"Your cart is moving on its own."


"Well, not exactly on its own, can't you see?"


"Listen, friend, do you want to make a deal? Give me your cart and take my oxen. I don't want to carry the burden of looking after them anymore - feeding them, protecting them from wolves, and many other things. I think I'm worthy of pulling a cart, especially if it moves on its own."


"Are you kidding me, man, or are you serious?"


"No joke, I'm serious," said our man.


"Well, then, I see you're a good bargainer, and I'm in a good mood. Let's make a deal, and may God bless us both. You take the cart, and I'll take the oxen!"


Then, he gave him the cart, took his oxen, and left into the forest. Meanwhile, our hero thought to himself, "Be quiet, this is too good to be true. I hope he doesn't change his mind."


Then he took his new cart and started back down the hill towards home. "Hey, crazy cart, when I load you up with bags of flour from the mill or hay from the fields, then you can behave like this!"


The cart almost got away from him, but eventually, they reached the end of the valley and began to climb a hill. "Come on, let's go up! Pull, come on!" But the cart rolled back, and he exclaimed, "This is what I get for my troubles - a cart that doesn't work!"


Finally, he managed to push the cart to the side and stopped. He sat down and thought to himself, "This is a strange situation. If I am me, I've ruined my oxen, and if I'm not, then I've found a cart. Maybe I am, maybe I'm not."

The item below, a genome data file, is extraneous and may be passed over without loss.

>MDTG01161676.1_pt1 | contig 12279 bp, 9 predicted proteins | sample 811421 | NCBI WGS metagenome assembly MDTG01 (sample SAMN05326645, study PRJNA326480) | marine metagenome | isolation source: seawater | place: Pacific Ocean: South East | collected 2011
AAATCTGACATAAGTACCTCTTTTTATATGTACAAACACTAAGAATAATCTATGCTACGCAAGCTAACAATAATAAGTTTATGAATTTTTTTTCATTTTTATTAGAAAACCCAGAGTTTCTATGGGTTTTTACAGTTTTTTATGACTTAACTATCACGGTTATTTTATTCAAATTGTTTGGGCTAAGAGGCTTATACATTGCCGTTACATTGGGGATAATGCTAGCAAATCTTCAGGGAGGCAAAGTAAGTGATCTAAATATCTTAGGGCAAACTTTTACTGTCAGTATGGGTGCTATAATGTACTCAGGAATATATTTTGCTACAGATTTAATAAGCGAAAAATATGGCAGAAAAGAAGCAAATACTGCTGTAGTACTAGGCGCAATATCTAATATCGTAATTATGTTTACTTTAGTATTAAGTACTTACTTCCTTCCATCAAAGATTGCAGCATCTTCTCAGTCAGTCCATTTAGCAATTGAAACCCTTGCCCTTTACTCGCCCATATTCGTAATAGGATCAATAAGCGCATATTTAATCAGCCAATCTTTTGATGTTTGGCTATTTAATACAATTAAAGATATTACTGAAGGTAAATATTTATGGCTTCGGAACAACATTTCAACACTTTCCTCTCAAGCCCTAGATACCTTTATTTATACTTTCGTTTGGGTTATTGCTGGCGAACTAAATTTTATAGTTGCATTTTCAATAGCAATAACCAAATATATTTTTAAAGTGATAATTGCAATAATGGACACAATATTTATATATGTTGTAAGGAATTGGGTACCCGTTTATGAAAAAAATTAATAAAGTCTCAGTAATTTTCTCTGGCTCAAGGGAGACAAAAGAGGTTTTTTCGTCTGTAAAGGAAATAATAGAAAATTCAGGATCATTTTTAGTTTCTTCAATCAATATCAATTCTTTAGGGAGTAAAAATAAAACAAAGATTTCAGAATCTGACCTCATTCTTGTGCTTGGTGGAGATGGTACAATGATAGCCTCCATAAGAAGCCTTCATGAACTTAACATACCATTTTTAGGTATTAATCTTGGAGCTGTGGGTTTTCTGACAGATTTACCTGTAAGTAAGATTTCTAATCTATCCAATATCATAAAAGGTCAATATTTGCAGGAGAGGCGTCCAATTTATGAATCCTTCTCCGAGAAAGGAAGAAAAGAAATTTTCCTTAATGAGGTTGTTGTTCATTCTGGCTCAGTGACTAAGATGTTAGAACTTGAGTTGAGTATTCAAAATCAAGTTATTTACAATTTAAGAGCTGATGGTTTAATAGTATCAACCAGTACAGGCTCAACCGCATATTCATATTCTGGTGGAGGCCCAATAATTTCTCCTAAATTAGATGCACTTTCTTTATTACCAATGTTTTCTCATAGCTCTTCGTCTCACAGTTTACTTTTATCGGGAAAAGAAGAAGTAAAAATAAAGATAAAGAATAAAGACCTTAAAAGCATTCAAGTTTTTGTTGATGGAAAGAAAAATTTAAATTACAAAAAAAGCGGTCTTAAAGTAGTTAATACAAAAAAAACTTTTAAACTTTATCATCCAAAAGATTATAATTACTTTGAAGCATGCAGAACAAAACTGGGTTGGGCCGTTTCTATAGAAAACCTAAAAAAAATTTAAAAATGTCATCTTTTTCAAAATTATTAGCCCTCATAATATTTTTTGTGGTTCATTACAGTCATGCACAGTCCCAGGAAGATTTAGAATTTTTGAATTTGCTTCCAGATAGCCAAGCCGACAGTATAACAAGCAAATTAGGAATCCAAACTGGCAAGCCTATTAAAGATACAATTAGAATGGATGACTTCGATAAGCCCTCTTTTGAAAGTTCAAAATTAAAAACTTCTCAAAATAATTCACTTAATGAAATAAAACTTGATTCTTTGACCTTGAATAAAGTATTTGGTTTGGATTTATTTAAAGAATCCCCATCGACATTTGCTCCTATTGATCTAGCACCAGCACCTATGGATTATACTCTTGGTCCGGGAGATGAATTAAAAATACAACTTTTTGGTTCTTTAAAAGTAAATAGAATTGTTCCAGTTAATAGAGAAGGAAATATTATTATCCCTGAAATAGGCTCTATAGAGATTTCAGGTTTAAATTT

Down the road, a man came by hastily, with a goat for sale.


"Friend," he said "will you give me that goat in exchange for this cart?"


"How could I give it to you, man, this is a good goat, is not one of the jumping kind, and is good for milk." but after a moment's thinking, the man with the goat shrugged: "What am I saying? Good or not, give me your cart and take it!"


"Good bargain!" said our man "Take the goat with you, I know I've had enough of it!" said the other and sat down by the cart awaiting for other passers by so he could hitch his new cart to their wagons. 


So our man took the goat and started towards the fair again. But the goat, being a goat, kept wriggling around, and our hero was getting tired of it.